When it comes to GDPR and outsourced payroll setups, employers have had to scrutinize their service providers more closely in order to ensure that the accountability requirements of the regulation are being met. While there is a range to look out for when selecting a payroll service provider, major data-security accreditations include:
ISO 27001: Recognized widely across the world, the ISO27001 accreditation in Information Security Management demonstrates a business’ ability to adhere to international data security standards.
The Payroll Assurance Scheme: Administered by the CIPP and indicating general compliance with legislation, and an ability to adapt to changes in the law.
BACS Approved Bureau Scheme: Indicating the safety, confidentiality and integrity of transactions handled under a business’ BACS system.
Payroll Audits & Data Protection Officers
Essentially this means auditing their own data security strategies regularly (both internally and externally) to ensure GDPR compliance. The GDPR actually mandates this by requiring that some organizations appoint a data protection officer (DPO) — an individual responsible for guiding GDPR compliance strategy over the short and long term.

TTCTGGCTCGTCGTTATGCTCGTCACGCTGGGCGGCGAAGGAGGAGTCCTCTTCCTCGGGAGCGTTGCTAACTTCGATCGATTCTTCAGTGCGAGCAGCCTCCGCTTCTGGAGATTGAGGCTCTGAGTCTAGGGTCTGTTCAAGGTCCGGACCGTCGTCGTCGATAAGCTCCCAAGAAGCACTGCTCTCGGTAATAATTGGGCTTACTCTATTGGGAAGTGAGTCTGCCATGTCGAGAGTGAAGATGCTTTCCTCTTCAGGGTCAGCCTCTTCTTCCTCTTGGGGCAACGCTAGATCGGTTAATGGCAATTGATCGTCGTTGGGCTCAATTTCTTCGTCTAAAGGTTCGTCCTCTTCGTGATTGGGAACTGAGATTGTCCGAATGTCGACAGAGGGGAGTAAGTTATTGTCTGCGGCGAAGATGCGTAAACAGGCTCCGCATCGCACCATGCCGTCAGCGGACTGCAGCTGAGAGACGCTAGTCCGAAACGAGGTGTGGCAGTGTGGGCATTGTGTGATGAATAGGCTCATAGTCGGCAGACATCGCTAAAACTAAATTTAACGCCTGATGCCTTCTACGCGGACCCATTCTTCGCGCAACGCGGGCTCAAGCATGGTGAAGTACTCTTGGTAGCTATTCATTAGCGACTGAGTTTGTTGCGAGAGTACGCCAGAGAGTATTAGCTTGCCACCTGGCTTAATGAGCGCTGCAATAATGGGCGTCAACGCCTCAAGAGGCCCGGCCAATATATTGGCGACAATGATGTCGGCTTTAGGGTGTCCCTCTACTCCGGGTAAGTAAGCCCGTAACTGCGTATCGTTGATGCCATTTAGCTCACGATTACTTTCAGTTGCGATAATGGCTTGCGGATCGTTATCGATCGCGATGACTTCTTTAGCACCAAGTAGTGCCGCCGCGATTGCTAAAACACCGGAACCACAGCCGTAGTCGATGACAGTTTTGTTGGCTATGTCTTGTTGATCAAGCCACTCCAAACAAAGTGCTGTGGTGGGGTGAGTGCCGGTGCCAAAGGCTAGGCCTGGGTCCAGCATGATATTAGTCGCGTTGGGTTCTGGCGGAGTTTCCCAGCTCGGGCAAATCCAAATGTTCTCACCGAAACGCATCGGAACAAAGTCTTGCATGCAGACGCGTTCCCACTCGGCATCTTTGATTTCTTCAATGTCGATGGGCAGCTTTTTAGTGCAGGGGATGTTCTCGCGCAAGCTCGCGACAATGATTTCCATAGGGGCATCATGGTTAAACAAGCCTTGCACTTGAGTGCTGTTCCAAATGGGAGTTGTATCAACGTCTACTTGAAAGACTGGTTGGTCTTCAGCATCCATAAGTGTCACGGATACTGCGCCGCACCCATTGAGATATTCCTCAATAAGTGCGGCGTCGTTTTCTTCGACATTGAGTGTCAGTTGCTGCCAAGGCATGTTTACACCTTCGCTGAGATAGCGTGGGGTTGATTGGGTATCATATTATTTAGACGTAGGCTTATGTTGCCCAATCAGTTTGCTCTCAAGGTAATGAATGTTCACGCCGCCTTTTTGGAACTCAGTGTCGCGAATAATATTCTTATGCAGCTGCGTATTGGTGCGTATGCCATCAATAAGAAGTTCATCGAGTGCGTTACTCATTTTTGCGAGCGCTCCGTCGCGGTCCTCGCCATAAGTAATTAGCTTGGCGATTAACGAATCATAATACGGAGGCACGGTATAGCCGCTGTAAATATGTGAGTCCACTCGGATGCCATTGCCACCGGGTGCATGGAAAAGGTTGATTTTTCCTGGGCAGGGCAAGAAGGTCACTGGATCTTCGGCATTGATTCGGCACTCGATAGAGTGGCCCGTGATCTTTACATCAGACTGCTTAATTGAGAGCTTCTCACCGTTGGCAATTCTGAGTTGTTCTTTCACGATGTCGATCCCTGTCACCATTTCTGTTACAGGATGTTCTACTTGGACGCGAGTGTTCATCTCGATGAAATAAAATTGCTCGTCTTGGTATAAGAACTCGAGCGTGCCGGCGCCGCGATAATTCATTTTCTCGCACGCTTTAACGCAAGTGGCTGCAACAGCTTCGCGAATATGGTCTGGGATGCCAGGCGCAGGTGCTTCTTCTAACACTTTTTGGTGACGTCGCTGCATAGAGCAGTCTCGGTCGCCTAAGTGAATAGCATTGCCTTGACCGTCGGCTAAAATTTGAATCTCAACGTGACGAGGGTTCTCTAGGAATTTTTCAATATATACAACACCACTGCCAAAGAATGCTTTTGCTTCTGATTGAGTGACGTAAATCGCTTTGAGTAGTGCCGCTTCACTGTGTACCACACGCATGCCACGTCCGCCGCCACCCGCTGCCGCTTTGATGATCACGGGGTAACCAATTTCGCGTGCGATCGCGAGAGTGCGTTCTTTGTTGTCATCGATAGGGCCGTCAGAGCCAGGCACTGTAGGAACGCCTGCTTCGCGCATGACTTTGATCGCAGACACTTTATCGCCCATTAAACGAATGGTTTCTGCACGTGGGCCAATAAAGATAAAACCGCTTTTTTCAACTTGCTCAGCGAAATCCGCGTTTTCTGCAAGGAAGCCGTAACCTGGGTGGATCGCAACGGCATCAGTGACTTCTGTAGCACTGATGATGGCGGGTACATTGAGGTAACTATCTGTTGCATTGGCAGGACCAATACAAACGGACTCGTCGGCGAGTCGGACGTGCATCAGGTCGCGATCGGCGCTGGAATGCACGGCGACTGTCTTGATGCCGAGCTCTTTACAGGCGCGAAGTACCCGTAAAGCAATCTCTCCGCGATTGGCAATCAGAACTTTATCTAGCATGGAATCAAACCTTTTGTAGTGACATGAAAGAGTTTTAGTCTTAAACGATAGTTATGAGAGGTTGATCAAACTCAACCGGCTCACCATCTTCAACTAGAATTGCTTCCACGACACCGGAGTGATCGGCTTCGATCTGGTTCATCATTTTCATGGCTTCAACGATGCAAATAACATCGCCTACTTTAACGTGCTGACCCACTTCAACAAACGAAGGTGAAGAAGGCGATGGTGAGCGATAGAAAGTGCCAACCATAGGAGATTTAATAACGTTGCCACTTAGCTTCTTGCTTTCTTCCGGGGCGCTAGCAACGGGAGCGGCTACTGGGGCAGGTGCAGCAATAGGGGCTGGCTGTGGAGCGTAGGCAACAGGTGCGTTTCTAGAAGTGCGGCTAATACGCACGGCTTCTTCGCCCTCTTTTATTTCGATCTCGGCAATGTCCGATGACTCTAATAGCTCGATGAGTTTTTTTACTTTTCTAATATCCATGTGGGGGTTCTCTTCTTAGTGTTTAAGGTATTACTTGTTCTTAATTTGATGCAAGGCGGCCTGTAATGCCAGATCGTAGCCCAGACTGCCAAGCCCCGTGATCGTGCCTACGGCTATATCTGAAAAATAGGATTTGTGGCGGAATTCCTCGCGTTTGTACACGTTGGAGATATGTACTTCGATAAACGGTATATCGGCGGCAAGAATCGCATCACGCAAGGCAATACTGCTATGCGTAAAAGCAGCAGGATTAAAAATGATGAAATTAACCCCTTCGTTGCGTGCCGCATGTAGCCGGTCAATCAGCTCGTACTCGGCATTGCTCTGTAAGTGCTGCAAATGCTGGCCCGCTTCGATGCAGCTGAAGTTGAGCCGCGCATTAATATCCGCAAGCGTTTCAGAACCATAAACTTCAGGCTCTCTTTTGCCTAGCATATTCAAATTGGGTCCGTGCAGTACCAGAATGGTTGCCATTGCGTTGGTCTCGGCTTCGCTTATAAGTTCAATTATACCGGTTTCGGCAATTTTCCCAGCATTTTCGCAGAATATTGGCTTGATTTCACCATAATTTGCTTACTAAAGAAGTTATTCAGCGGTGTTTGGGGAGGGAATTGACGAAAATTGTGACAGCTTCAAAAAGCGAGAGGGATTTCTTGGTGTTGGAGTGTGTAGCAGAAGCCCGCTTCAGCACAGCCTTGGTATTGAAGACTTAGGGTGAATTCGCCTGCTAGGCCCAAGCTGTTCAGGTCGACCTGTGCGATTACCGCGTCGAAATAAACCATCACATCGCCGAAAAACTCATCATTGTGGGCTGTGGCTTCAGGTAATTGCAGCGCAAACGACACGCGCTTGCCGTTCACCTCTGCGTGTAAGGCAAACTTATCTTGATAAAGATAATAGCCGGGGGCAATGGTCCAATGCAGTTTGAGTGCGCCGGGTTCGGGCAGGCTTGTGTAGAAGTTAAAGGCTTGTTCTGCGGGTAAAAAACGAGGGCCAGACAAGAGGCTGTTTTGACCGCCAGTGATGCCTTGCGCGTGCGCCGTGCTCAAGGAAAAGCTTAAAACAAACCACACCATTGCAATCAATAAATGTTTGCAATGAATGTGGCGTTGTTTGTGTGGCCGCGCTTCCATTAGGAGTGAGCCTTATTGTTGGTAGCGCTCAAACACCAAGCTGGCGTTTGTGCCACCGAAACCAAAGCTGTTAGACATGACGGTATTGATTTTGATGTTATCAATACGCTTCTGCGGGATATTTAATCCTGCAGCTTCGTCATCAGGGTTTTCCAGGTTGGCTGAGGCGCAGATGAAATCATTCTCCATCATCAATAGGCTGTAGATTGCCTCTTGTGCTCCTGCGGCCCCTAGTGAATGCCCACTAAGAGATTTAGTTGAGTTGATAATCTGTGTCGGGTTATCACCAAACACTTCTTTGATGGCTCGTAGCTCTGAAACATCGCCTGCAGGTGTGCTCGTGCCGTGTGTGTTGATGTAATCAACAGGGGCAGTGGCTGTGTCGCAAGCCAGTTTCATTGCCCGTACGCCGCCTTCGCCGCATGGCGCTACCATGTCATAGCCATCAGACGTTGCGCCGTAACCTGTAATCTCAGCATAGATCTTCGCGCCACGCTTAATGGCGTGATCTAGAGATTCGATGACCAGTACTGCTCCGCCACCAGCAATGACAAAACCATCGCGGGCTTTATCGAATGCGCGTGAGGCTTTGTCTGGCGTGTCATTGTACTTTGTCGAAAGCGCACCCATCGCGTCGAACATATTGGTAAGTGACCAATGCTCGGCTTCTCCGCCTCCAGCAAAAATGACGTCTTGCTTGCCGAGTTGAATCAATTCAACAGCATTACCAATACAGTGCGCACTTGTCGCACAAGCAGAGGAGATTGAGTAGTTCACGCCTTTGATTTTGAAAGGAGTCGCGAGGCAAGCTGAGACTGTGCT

GDPR compliance and payroll should always be considered in synchrony when your business develops or amends its data security plan. One of the best ways to approach the challenge is to develop a GDPR compliance checklist which acts as both the foundation of your wider data-security strategy, and a day-to-day guide for employees during the pay cycle. Your GDPR checklist should be verified during each pay cycle, and might look something like this: